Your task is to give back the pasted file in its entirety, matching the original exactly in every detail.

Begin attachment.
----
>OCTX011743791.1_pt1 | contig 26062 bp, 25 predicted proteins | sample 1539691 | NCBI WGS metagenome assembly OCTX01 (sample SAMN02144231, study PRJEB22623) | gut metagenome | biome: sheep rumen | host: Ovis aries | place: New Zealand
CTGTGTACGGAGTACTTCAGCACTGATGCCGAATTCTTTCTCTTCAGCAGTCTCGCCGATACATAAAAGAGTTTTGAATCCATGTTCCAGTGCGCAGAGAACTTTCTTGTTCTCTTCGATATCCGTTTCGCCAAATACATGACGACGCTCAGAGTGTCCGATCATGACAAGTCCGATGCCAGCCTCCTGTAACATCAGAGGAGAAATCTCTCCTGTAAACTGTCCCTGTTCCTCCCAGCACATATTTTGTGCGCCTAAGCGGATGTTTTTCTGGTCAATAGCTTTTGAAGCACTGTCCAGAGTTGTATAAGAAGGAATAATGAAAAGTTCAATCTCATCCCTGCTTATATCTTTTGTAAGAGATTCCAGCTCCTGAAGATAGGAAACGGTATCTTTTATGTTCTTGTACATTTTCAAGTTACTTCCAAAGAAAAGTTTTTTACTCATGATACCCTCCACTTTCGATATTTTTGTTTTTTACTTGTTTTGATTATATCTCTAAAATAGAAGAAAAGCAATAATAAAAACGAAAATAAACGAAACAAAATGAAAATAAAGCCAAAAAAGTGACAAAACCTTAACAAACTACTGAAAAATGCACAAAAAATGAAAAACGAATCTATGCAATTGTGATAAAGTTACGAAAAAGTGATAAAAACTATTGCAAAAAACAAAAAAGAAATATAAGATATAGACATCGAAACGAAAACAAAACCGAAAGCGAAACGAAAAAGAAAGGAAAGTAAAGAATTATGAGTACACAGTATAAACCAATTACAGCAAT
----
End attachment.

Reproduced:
>OCTX011743791.1_pt1 | contig 26062 bp, 25 predicted proteins | sample 1539691 | NCBI WGS metagenome assembly OCTX01 (sample SAMN02144231, study PRJEB22623) | gut metagenome | biome: sheep rumen | host: Ovis aries | place: New Zealand
CTGTGTACGGAGTACTTCAGCACTGATGCCGAATTCTTTCTCTTCAGCAGTCTCGCCGATACATAAAAGAGTTTTGAATCCATGTTCCAGTGCGCAGAGAACTTTCTTGTTCTCTTCGATATCCGTTTCGCCAAATACATGACGACGCTCAGAGTGTCCGATCATGACAAGTCCGATGCCAGCCTCCTGTAACATCAGAGGAGAAATCTCTCCTGTAAACTGTCCCTGTTCCTCCCAGCACATATTTTGTGCGCCTAAGCGGATGTTTTTCTGGTCAATAGCTTTTGAAGCACTGTCCAGAGTTGTATAAGAAGGAATAATGAAAAGTTCAATCTCATCCCTGCTTATATCTTTTGTAAGAGATTCCAGCTCCTGAAGATAGGAAACGGTATCTTTTATGTTCTTGTACATTTTCAAGTTACTTCCAAAGAAAAGTTTTTTACTCATGATACCCTCCACTTTCGATATTTTTGTTTTTTACTTGTTTTGATTATATCTCTAAAATAGAAGAAAAGCAATAATAAAAACGAAAATAAACGAAACAAAATGAAAATAAAGCCAAAAAAGTGACAAAACCTTAACAAACTACTGAAAAATGCACAAAAAATGAAAAACGAATCTATGCAATTGTGATAAAGTTACGAAAAAGTGATAAAAACTATTGCAAAAAACAAAAAAGAAATATAAGATATAGACATCGAAACGAAAACAAAACCGAAAGCGAAACGAAAAAGAAAGGAAAGTAAAGAATTATGAGTACACAGTATAAACCAATTACAGCAAT